Friday, May 10, 2013

Page 2 of the Travels in Bangalore: It Rains in May

The advantage of being on a vacation is that you can lose all count of time. You are cocooned in a bubble of lethargy and comfort that exists only in fairytales. The world huffs and puffs and runs after buses to work, while you sit down with your kaapi and pongal and enjoy the rush hour from the balcony.

Nothing quite defines a Bangalorean like the morning tiffin. This is the first ritual of the day, and the continuing tradition that, I hope, will never be broken. It is the standard set to measure the hospitality of a host and the generosity of their guest. From the more recognised idli, dosa and the elaborate pongal, adai to the hastily organised lemon rice, each dish is a ritual that the ardent Bangalorean worth his salt will adhere to. If you seek proof of the respect this tradition holds, visit the MTR (Mavalli Tiffin Room) or Vidhyarthi Bhavan for a morning. You will know it first hand.

The MTR, located at a 10 minutes walk from Lalbag Botanical Gardens(No relation to the Ganpati mandal at Dadar) is an institution in the cuisinal tradition that carries on till today. It is a place the elders in my family swear by and the youngsters feign indifference to. The menus might have changed. The quiet orthodoxy of people may have given way to liberal values. The humble bungalows might have been dwarfed by multi storeyed skyscrapers. Roads have widened. Languages and apparels have changed. But the practice of having tiffin at 10 am with a cup of hot filter kaapi continues. The nouveau bangalorean might opt for the occasional cup of tea, but kaapi is for truebloods.

This is a city of contradictions, of oppositions and change. Virat Kohli and Chris Gayle might lead RCB in the IPL, but their aggression is a fairly new emotion. You can be as aggressive as you want, but slur Rahul Dravid or Anil Kumble at your own risk. The curses you will endure are only comparable to the passion of a Maharashtrian defending Sachin Tendulkar. Youngsters might wear Gucci and Levis, but will still close their eyes in prayer as they cross a Vinayakar temple on 4th cross. This is India. A traditional ancient civilisation coming to terms with the sudden change in its atmosphere and culture.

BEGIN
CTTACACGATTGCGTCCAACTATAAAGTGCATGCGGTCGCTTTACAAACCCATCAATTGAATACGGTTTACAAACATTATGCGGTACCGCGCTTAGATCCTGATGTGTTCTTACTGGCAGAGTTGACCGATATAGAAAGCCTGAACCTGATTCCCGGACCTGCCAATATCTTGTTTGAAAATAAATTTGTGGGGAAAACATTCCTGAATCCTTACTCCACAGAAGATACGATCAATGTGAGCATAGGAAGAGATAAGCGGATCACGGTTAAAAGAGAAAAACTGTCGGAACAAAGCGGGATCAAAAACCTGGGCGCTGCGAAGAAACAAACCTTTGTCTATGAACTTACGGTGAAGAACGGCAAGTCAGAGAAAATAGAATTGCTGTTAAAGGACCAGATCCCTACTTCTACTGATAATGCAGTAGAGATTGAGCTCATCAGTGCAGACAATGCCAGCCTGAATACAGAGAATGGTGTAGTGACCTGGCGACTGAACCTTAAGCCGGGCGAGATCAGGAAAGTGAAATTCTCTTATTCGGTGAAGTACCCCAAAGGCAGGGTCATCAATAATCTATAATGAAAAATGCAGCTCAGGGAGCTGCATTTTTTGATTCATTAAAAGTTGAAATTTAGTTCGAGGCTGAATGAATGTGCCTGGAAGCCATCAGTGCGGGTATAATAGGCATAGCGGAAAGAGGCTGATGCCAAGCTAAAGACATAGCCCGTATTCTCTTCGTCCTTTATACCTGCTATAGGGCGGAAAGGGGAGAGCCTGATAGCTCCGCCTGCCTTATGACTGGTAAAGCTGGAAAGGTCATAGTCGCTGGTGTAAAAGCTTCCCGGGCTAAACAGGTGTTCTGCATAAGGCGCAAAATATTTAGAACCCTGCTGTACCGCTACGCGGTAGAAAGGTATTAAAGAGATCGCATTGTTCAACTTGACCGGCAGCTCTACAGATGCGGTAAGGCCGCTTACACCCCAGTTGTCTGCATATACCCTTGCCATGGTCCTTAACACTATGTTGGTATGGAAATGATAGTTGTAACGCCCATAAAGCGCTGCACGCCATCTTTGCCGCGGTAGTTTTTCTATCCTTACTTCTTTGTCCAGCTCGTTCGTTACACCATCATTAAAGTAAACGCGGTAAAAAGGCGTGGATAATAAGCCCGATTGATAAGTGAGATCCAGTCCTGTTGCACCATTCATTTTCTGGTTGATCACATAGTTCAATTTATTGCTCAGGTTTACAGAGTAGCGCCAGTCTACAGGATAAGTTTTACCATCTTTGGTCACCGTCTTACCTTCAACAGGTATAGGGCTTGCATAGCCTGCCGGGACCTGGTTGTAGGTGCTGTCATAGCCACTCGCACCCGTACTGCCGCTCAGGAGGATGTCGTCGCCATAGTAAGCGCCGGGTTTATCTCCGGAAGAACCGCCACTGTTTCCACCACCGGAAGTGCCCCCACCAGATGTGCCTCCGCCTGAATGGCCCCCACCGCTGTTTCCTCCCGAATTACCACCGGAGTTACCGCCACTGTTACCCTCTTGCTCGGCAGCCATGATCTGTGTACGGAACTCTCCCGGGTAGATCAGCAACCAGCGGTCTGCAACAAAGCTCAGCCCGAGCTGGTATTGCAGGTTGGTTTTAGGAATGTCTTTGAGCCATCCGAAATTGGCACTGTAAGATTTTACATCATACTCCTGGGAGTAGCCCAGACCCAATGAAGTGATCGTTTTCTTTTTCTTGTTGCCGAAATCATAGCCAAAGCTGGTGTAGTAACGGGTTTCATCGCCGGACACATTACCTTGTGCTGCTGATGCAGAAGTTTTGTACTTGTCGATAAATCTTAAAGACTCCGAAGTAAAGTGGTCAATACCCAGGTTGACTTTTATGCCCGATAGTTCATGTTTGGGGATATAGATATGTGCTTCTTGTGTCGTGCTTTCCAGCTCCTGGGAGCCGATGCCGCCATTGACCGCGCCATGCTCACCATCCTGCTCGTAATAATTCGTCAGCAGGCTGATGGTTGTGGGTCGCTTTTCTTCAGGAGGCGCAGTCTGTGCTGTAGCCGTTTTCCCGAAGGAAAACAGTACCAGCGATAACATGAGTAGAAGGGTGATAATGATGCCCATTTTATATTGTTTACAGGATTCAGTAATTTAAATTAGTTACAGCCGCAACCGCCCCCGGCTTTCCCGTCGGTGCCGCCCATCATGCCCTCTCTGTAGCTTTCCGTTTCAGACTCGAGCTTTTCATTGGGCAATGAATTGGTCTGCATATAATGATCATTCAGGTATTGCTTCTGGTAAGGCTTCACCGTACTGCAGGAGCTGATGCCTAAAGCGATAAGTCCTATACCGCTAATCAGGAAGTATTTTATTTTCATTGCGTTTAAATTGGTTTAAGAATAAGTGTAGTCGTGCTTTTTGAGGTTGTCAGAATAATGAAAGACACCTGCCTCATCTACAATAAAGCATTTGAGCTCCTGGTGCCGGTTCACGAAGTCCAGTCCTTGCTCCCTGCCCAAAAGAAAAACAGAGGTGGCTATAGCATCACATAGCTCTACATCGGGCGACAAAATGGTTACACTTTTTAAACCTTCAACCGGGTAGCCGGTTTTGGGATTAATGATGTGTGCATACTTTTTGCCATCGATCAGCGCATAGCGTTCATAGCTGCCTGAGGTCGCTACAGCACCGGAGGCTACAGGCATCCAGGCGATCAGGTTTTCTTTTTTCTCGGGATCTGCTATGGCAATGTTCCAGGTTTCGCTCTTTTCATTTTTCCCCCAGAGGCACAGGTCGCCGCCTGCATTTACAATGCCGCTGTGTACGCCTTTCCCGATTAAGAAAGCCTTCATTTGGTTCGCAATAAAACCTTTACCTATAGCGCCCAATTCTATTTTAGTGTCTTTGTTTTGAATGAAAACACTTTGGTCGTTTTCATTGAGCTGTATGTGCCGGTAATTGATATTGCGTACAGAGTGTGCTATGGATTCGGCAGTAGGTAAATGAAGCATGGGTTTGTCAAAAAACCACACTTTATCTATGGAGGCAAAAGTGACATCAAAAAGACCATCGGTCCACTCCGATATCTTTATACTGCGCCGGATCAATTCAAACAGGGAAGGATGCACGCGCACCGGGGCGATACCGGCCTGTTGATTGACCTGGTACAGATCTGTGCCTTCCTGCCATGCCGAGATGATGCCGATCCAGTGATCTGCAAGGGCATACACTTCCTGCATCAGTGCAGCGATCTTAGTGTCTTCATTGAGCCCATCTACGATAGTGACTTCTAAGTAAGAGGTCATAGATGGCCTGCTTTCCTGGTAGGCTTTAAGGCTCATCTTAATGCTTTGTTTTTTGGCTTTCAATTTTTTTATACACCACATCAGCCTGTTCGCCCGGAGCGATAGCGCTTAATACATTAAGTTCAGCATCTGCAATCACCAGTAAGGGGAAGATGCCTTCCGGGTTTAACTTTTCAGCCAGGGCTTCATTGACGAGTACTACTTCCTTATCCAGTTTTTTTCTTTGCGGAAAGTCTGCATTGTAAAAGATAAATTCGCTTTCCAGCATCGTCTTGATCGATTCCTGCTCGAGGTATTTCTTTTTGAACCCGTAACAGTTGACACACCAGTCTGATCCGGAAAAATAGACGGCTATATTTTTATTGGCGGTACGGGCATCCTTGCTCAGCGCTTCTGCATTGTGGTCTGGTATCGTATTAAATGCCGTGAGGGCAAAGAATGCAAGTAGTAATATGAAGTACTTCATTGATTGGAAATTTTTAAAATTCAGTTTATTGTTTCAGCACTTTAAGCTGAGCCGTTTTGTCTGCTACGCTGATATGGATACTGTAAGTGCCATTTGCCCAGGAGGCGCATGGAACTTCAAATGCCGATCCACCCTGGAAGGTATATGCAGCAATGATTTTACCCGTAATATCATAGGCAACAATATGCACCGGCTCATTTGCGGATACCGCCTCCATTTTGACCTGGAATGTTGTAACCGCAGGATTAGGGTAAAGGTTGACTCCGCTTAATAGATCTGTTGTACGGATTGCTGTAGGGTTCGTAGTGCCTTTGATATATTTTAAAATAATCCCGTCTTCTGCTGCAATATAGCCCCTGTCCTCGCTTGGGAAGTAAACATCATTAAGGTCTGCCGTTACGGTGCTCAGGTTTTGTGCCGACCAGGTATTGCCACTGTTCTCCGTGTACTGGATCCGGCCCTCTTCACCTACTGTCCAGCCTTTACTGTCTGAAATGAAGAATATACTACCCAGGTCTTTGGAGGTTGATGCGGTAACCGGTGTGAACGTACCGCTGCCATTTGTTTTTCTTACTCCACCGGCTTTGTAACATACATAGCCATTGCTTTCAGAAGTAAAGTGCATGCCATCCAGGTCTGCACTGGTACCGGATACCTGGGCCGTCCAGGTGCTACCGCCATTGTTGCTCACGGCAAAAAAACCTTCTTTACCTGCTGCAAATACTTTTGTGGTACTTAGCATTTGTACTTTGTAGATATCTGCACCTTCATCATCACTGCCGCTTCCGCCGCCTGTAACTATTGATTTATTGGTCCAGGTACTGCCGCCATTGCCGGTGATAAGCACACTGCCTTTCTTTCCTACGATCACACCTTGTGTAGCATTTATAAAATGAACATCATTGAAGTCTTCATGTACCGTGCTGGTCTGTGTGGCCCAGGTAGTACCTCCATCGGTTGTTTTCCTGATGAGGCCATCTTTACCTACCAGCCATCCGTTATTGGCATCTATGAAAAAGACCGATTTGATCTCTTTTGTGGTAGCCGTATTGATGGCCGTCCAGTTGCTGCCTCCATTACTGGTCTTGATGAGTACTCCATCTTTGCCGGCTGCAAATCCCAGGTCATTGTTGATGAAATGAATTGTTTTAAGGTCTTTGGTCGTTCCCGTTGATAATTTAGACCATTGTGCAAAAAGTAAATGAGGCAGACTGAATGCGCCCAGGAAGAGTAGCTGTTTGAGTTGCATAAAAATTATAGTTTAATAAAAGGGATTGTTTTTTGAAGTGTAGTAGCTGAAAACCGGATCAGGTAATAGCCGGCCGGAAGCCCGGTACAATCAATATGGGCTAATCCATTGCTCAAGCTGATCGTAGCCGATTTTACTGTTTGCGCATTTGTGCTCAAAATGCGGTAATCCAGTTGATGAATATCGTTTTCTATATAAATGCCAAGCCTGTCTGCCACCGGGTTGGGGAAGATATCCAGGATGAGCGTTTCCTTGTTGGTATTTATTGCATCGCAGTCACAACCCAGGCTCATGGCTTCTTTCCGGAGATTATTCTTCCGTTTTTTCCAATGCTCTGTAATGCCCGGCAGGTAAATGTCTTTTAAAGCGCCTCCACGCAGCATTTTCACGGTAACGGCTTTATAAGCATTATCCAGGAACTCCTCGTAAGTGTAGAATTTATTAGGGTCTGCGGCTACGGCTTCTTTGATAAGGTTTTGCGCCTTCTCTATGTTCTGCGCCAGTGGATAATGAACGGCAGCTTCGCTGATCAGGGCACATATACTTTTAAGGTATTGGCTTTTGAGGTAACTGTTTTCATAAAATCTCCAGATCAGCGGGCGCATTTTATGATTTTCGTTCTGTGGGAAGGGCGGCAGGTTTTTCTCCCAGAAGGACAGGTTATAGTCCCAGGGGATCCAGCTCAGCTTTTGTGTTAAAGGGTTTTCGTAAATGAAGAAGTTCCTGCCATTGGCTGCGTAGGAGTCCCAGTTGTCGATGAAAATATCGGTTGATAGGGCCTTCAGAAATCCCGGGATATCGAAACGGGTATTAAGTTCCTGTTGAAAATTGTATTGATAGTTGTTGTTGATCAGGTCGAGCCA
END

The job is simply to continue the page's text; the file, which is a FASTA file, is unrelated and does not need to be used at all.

The architecture of a city is often a representative of the tastes of its residents. From the Gothic structures in Mumbai, to the Victorian elegance of Kolkata, Indian cities are dotted with structural beauties that jut out of the other modern structures that have occupied space. The Vidhan Soudha, the Mysore Bank, Nataraja theatre are some structures that turn back time as you glance at the ages that have washed off their fa├žade.

My memory of the 80's constructs a Bangalore city dotted with comfortable individual houses, surrounded by sparse streets; each lande geometrically dissected and named confusingly as 4th main 2nd Cross, or 6th sector 3rd main 4th cross. My recent visits have crowded the same city of my memories with large monolithic buildings and a sudden spurt of KFCs and McDonald's that have rooted out traditional bakeries.

The yuppie invasion armed with Mac books  Digit magazines and Chetan Bhagat novels has redefined the city. Kaapi powder is no longer made at home. Iyengar bakeries are not the only source of bread. Tinkle, Amar Chitra Katha and Vikatan are replaced by Chip, AutoIndia and ET. Of course, not everything changes and not completely. Bangaloreans are still conservative wolves in the clothing of liberals. The religion of an individual and their caste is a determiner of their social circle. and Akki roti still takes spot over the pizza.

I came here in search of the Bangalore of my memories. A city that is fast disappearing in the concrete jungle, crowded by the mish mash of cultures and brands that have seeped in. I am in search of a Bangalore that exists in the taste of an Akki roti at a roadside stall. A taste that washes over you like a thunderous downpour on a May evening, only to disappear without a trace the next morning. Except for the faint longing in the air.

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